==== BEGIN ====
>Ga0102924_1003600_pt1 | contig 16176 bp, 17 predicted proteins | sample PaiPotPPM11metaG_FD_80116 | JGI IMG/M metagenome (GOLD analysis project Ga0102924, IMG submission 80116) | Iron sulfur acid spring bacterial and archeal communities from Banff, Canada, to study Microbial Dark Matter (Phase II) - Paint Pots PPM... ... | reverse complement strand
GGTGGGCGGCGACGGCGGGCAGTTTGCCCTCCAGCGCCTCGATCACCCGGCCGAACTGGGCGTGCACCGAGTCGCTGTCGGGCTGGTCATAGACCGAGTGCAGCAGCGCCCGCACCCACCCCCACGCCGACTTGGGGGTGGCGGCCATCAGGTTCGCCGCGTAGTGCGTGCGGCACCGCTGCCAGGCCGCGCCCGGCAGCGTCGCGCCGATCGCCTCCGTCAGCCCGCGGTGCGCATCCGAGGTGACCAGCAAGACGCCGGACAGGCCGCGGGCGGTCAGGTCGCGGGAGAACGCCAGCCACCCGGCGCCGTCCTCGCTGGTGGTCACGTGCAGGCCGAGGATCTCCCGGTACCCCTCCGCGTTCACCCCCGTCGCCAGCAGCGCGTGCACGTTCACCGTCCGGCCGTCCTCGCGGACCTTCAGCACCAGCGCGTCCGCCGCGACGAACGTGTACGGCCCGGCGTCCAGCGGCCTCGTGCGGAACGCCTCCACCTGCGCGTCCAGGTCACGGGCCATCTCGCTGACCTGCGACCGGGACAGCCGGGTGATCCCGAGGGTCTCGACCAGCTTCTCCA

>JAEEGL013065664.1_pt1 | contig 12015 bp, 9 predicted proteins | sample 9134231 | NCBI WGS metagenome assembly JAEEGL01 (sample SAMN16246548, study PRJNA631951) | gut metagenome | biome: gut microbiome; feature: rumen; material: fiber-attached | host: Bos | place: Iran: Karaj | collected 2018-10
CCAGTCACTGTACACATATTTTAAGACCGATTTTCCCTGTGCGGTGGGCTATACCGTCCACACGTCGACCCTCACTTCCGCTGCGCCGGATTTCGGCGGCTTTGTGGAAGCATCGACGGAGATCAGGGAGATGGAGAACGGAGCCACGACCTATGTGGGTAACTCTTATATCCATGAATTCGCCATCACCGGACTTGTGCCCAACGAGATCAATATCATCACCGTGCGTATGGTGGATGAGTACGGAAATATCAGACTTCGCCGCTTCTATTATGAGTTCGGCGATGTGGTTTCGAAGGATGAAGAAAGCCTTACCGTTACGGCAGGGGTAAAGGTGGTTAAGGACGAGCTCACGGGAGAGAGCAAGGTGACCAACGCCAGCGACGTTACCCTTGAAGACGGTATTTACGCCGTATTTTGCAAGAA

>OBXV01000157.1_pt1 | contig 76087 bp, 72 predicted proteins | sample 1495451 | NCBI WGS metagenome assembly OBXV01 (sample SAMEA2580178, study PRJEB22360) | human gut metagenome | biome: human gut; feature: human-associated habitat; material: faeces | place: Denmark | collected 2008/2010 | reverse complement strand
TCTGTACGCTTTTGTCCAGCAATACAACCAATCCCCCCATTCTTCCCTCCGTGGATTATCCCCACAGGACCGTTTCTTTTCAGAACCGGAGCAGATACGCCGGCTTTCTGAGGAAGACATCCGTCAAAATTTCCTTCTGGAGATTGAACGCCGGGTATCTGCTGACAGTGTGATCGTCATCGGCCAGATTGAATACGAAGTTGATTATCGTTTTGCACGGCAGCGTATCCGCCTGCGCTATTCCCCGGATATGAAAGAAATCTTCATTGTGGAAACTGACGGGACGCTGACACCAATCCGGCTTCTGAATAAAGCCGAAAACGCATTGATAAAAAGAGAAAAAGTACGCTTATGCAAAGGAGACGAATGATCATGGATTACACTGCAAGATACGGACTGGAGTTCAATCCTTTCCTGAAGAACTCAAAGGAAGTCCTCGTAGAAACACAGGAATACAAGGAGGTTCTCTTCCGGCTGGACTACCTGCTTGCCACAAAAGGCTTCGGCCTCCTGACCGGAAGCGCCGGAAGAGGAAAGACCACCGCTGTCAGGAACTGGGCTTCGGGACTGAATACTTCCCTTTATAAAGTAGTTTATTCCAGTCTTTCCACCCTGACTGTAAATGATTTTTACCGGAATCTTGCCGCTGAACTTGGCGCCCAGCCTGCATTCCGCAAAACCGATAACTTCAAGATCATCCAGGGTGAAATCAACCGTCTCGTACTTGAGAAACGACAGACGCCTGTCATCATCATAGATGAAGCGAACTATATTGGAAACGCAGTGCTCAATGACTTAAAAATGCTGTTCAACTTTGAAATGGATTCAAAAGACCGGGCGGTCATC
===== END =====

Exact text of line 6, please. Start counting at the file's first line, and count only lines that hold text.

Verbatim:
TCTGTACGCTTTTGTCCAGCAATACAACCAATCCCCCCATTCTTCCCTCCGTGGATTATCCCCACAGGACCGTTTCTTTTCAGAACCGGAGCAGATACGCCGGCTTTCTGAGGAAGACATCCGTCAAAATTTCCTTCTGGAGATTGAACGCCGGGTATCTGCTGACAGTGTGATCGTCATCGGCCAGATTGAATACGAAGTTGATTATCGTTTTGCACGGCAGCGTATCCGCCTGCGCTATTCCCCGGATATGAAAGAAATCTTCATTGTGGAAACTGACGGGACGCTGACACCAATCCGGCTTCTGAATAAAGCCGAAAACGCATTGATAAAAAGAGAAAAAGTACGCTTATGCAAAGGAGACGAATGATCATGGATTACACTGCAAGATACGGACTGGAGTTCAATCCTTTCCTGAAGAACTCAAAGGAAGTCCTCGTAGAAACACAGGAATACAAGGAGGTTCTCTTCCGGCTGGACTACCTGCTTGCCACAAAAGGCTTCGGCCTCCTGACCGGAAGCGCCGGAAGAGGAAAGACCACCGCTGTCAGGAACTGGGCTTCGGGACTGAATACTTCCCTTTATAAAGTAGTTTATTCCAGTCTTTCCACCCTGACTGTAAATGATTTTTACCGGAATCTTGCCGCTGAACTTGGCGCCCAGCCTGCATTCCGCAAAACCGATAACTTCAAGATCATCCAGGGTGAAATCAACCGTCTCGTACTTGAGAAACGACAGACGCCTGTCATCATCATAGATGAAGCGAACTATATTGGAAACGCAGTGCTCAATGACTTAAAAATGCTGTTCAACTTTGAAATGGATTCAAAAGACCGGGCGGTCATC